The Consumer Financial Protection Bureau Is Unaccountable. Trump's Budget Tries to Change That.
The president's budget would give Congress more oversight over the agency's finances.
As a result of its unique structure, the Consumer Financial Protection Bureau (CFPB) is insulated from accountability by the democratically elected branches of government. While there are efforts underway to fix this, they have so far been frustrated.
Now the Trump Administration is taking another swing—this time through its proposed budget. Whether this effort will fare better than the others remains to be seen, but there is not much reason for optimism.
The CFPB's insulation from democratic accountability takes two forms. First, it's headed by a single director who serves a five-year term and can only be removed for cause. Most agencies with for-cause protection are led by bipartisan commissions, where the commissioners can at least check each other to a degree; an agency led by a sole director has the ability to pursue strictly partisan goals. While some administrations may seek to exploit this opportunity, the structure also limits a president's ability to offer necessary oversight over the agency, and could potentially allow a director from a prior administration to occupy the CFPB for the entirety of a new president's term.
Second, the CFPB's budget is not controlled by Congress. Instead of being funded by tax dollars subject to appropriations, the CFPB is funded from the earnings of the Federal Reserve System—in the amount the CFPB director thinks necessary (though capped at twelve-percent of the Fed's total operating expenses). The director has wide latitude to allocate those funds as they see fit.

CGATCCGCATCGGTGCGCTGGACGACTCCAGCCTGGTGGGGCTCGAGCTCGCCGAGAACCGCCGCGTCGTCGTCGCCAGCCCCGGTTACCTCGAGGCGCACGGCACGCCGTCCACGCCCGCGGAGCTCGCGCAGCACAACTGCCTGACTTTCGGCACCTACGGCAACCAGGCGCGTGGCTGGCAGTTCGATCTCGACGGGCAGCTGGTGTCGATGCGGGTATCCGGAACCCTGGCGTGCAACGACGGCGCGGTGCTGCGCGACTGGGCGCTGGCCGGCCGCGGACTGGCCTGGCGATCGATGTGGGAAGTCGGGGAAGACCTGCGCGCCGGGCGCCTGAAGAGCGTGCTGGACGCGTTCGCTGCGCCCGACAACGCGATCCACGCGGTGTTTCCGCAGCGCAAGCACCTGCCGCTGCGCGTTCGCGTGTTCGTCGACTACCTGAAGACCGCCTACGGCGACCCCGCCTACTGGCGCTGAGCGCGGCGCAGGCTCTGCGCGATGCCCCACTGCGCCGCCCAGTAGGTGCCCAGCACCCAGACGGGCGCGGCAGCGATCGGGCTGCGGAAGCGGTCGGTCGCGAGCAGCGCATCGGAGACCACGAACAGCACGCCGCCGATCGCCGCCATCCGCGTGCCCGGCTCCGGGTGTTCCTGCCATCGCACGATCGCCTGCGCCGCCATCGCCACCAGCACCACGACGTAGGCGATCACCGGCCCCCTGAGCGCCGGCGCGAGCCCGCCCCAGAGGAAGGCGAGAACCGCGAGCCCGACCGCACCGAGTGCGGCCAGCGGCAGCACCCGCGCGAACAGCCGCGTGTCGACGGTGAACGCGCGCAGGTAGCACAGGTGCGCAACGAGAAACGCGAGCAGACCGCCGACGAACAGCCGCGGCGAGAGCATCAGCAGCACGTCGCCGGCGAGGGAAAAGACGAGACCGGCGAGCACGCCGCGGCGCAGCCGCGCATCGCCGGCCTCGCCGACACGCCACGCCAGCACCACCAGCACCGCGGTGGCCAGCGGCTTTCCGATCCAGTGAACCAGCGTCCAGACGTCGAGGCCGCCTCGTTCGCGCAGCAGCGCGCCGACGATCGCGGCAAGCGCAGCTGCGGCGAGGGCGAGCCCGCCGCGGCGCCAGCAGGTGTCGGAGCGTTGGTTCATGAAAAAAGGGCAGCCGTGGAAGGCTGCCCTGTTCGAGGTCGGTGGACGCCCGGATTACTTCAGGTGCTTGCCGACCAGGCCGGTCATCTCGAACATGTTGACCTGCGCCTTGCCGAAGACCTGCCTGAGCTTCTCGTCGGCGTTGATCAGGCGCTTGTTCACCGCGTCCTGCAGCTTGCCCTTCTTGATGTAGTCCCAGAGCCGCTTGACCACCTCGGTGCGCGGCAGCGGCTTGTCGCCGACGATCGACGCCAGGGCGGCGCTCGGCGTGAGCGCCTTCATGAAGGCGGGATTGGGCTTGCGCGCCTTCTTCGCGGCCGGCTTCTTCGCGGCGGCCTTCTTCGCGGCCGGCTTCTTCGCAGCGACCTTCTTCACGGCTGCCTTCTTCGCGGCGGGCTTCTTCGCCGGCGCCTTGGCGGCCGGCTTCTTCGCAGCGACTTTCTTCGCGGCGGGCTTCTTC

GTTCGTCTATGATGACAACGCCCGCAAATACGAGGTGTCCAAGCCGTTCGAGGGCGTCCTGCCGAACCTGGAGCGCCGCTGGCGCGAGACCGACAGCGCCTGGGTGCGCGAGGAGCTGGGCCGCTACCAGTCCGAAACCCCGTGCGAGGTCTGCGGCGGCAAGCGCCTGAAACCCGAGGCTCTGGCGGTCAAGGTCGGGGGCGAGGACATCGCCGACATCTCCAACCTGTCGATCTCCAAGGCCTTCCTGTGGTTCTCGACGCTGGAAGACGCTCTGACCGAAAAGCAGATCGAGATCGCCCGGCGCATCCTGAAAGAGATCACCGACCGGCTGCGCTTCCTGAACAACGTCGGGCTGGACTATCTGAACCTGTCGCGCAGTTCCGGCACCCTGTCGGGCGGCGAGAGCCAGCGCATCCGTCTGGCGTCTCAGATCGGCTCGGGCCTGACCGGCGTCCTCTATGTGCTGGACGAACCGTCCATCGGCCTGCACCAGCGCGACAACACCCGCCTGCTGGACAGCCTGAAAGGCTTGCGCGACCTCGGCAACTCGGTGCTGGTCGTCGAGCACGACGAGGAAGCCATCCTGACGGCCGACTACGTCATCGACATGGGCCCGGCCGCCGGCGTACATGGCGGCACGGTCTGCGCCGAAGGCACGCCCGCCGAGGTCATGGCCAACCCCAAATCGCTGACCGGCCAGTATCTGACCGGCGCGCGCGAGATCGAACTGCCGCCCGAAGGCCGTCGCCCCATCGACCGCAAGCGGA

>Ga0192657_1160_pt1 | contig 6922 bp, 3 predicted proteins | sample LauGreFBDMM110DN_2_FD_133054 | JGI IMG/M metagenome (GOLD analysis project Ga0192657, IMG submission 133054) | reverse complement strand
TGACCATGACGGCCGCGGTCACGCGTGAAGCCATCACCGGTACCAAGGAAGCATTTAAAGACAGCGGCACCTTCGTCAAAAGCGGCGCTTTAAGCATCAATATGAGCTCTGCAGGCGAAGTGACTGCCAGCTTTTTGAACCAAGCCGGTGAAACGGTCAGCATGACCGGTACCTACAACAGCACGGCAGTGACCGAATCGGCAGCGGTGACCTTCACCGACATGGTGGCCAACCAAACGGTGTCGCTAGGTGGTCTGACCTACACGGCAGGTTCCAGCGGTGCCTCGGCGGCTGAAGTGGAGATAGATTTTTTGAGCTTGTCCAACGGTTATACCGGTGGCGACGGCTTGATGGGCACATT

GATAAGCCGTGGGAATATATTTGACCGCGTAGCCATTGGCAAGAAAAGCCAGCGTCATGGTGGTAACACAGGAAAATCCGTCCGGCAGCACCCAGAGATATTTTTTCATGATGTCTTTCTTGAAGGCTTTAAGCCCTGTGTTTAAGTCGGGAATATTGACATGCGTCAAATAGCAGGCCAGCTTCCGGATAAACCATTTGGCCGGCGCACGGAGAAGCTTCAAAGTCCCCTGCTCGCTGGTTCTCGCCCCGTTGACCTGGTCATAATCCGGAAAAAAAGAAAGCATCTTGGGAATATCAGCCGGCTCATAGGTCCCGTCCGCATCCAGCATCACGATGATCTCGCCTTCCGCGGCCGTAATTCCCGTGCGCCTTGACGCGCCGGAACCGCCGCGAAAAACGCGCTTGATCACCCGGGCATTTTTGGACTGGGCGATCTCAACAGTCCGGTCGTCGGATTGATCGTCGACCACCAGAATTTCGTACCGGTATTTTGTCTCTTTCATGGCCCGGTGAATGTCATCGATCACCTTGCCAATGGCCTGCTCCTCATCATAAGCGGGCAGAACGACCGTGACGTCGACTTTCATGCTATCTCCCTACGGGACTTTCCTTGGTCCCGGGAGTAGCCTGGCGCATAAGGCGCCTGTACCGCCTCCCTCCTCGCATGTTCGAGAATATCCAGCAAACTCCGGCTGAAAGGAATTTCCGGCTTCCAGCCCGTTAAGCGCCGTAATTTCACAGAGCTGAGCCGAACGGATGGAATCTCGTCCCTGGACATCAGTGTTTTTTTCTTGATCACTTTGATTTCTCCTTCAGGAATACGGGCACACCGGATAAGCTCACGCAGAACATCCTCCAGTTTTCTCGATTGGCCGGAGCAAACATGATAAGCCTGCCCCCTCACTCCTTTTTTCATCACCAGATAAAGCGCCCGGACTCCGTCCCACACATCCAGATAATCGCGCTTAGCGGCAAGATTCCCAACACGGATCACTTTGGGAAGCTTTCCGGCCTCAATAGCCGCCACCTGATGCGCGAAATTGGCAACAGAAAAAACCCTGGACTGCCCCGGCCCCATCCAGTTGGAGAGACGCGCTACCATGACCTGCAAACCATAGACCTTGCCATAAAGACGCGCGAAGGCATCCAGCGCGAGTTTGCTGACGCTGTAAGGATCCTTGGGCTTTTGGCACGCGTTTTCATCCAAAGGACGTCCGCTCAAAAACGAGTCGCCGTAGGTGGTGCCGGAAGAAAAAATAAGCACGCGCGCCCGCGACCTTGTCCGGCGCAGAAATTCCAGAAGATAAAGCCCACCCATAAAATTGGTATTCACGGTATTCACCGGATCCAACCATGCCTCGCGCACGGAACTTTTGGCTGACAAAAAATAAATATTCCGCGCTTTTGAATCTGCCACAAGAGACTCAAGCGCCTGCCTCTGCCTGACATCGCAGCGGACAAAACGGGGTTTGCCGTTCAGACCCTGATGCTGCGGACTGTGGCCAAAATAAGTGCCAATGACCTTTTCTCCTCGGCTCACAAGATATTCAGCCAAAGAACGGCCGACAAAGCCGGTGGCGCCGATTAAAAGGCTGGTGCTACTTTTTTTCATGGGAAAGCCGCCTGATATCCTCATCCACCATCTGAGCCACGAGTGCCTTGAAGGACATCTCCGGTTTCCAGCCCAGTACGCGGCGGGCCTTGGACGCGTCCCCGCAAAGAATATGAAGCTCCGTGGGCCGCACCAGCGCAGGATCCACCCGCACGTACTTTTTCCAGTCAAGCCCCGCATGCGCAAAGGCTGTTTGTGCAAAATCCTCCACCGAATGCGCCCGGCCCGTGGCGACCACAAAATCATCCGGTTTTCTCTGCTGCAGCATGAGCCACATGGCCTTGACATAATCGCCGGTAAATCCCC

This prevents Congress from using one of its main tools—the power of the purse—to check a director's actions. While the Senate gets a say on who the director is through the confirmation process, the House of Representatives has almost no leverage with the CFPB.
Yes, there is a yearly hearing where committee members get to yell impotently at the director, but the only check the House has is the Congressional Review Act, which allows Congress to undo a recently promulgated regulation. Neither of these opportunities provide control over enforcement actions or the director's priorities.
It seemed as though the best chance to reform the CFPB's structure was through a 2015 lawsuit brought against it by PHH Corporation. PHH argued that the CFPB's structure was unconstitutional because the director was unaccountable, and therefore the agency should be shut down. In 2016 a panel of the United States Court of Appeals for the District of Columbia Circuit agreed with PHH.
Importantly, however, the Panel declined to void the CFPB. Instead they sought to cure the constitutional defect in the statute by striking the director's for-cause protections. This would mean that the director served at the pleasure of the president, and given that then-Director Richard Cordray did not please President Trump, the expectation was that he would be promptly removed. The CFPB then appealed the decision to the full D.C. Circuit, which granted the appeal and vacated the panel decision. The full D.C. Circuit recently released
its opinion, which, contrary to an amicus brief filed by the Trump administration, held that the panel was wrong and that a sole director who could be fired only for cause was constitutional.
While PHH could in theory appeal to the Supreme Court, that seems unlikely due to other aspects of the case. So, where does this leave the CFPB?
For the time being, the director's for-cause protections appear safe. While there are other cases working their way through other circuits, those will, at best, take a while to resolve.
That brings us to President Trump's proposed budget. With the courts looking like an unlikely venue in the short term, the administration is turning to Congress. If passed, the president's proposed budget would place the CFPB under congressional appropriations in order to "impose financial discipline, reduce wasteful spending, and ensure appropriate congressional oversight."
The odds of this actually happening are slight.
It would require having the votes to overcome a potential filibuster in the Senate, and there appears to be little appetite among Congressional Democrats to enhance their own institution's power. As such, while we can hope for more structural accountability at the CFPB, we probably shouldn't count on it anytime soon.